Shattered Trust: The Shari Karney Story (1993) starring Melissa Gilbert, Kate Nelligan, Shirley Douglas, Dick Latessa, Rosemary Dunsmore, Stewart Bick, Ellen Burstyn directed by Bill Corcoran Movie Review

Shattered Trust: The Shari Karney Story (1993)   3/53/53/53/53/5

Melissa Gilbert in Shattered Trust: The Shari Karney Story (1993)

Abuse of the System

Lawyer Shari Karney (Melissa Gilbert - Forbidden Nights) is good at her job but she has always managed to stay away from cases of child abuse. That is until she is persuaded to help a girl and in doing so unlocks repressed memories of being abused as a child by her father whilst being mentally abused by her pushy mother. It leads Shari to seek therapy in order that she can confront her father and mother which doesn't go as she hoped. Not going as planned extends to the court cases as she constantly struggles with a system which appears to protect the abuser. Enraged by the legal system she teams up with lawyer Stephanie Chadford (Kate Nelligan) to try and change it, not just for young children going through abuse but also for grown ups which due to the system can't do anything about recollections of past abuse. Shari's determination to change the law comes at a cost as her relationship with her sister is lost after she confronts their parents over the abuse and her boyfriend leaves her.

"Shattered Trust: The Shari Karney Story" is the sort of movie which leaves me torn as any movie which deals with the subject of child/sexual abuse let alone one based on a true story has an important story to tell. Yet the way "Shattered Trust" plays out left a lot to be desired as whilst I applaud that it doesn't hold back from telling the hard to hear truths some of it is extremely over the top and forced. Plus there is Melissa Gilbert, an actress who constantly impresses me yet here her performance feels forced adding to that element of making "Shattered Trust" feel over the top.

Kenneth Welsh in Shattered Trust: The Shari Karney Story (1993)

Now there are many things going on in "Shattered Trust" which all link together as the experience of prosecuting a man accused of abusing his own daughter leads to Shari dealing with her own repressed memories. On the Shari side of the story we see how being intimate with her boyfriend leads to initially unexplained panic attacks which are explained through therapy which reveals those repressed memories of being abused. This in turn leads to conflict with her parents and the sister she had always been close to who doesn't believe what Shari is saying.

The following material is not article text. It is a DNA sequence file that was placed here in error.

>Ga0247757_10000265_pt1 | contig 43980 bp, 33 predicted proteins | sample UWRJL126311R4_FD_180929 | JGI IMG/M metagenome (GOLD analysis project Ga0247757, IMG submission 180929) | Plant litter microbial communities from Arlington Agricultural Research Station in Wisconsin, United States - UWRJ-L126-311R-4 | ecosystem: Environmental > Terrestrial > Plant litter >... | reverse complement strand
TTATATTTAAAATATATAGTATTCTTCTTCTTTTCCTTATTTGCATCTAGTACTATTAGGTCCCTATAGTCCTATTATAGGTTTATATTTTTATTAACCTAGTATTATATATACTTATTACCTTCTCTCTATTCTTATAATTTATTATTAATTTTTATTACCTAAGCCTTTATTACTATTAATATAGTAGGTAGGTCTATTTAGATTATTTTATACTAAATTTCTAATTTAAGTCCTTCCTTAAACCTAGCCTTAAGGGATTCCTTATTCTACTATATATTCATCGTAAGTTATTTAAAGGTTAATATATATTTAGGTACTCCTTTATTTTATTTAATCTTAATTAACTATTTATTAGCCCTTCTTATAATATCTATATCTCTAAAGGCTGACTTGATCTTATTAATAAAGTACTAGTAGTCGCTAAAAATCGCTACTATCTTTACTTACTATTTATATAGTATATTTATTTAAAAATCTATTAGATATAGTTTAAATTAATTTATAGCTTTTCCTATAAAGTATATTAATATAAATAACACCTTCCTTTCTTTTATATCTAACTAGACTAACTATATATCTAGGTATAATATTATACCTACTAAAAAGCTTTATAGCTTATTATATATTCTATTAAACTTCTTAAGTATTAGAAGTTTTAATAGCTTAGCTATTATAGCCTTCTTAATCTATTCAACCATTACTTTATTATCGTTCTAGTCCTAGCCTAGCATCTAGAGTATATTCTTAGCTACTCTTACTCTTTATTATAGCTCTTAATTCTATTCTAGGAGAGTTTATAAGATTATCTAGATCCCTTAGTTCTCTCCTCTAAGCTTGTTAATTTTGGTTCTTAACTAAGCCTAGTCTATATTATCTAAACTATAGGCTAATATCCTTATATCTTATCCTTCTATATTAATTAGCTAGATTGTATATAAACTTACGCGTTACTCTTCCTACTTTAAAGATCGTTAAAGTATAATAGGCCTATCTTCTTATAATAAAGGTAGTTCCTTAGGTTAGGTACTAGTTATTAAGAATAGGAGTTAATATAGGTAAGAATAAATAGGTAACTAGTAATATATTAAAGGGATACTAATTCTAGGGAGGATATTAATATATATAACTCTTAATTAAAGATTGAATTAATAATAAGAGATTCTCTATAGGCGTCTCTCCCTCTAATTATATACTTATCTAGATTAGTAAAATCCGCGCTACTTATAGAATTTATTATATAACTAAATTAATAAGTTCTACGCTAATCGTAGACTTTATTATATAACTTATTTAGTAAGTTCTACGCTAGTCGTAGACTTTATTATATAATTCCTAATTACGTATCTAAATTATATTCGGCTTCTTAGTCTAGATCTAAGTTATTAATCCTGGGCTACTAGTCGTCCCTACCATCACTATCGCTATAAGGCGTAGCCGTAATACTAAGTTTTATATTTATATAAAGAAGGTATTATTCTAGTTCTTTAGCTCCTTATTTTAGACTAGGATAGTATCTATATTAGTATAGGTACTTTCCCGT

Then we have the legal side of things as Shari becomes dedicated to helping those who are being abused and have been abused but repressed their memories. We see how the system of that past was flawed which caused Shari to become increasingly angry at the injustice. And in a way that is where the movie fails because it forces it such as in a scene where after getting right in the face of a father she is questioning in court she leaps across the desk and attacks him. Maybe that happened to the real Shari Karney but the way it comes across in "Shattered Trust" is over the top and unbelievable.

That sense of being over the top extends sadly to Melissa Gilbert's performance as when she plays Shari full of rage it is too forced, too angry for someone who is a lawyer and a case to think of. These over the top outbursts also have the negative effect of making scenes where Shari is tenderly talking to an abused child feel far too sweet to be believable, their is too greater contrast.

What this all boils down to is that "Shattered Trust" has an important story to tell and I do praise it for not holding back from delivering the uncomfortable truth about abuse with graphic descriptions which leave you feeling disgusted. But it forces too many things especially Shari's passion and anger at the judicial system which didn't treat abused children fairly.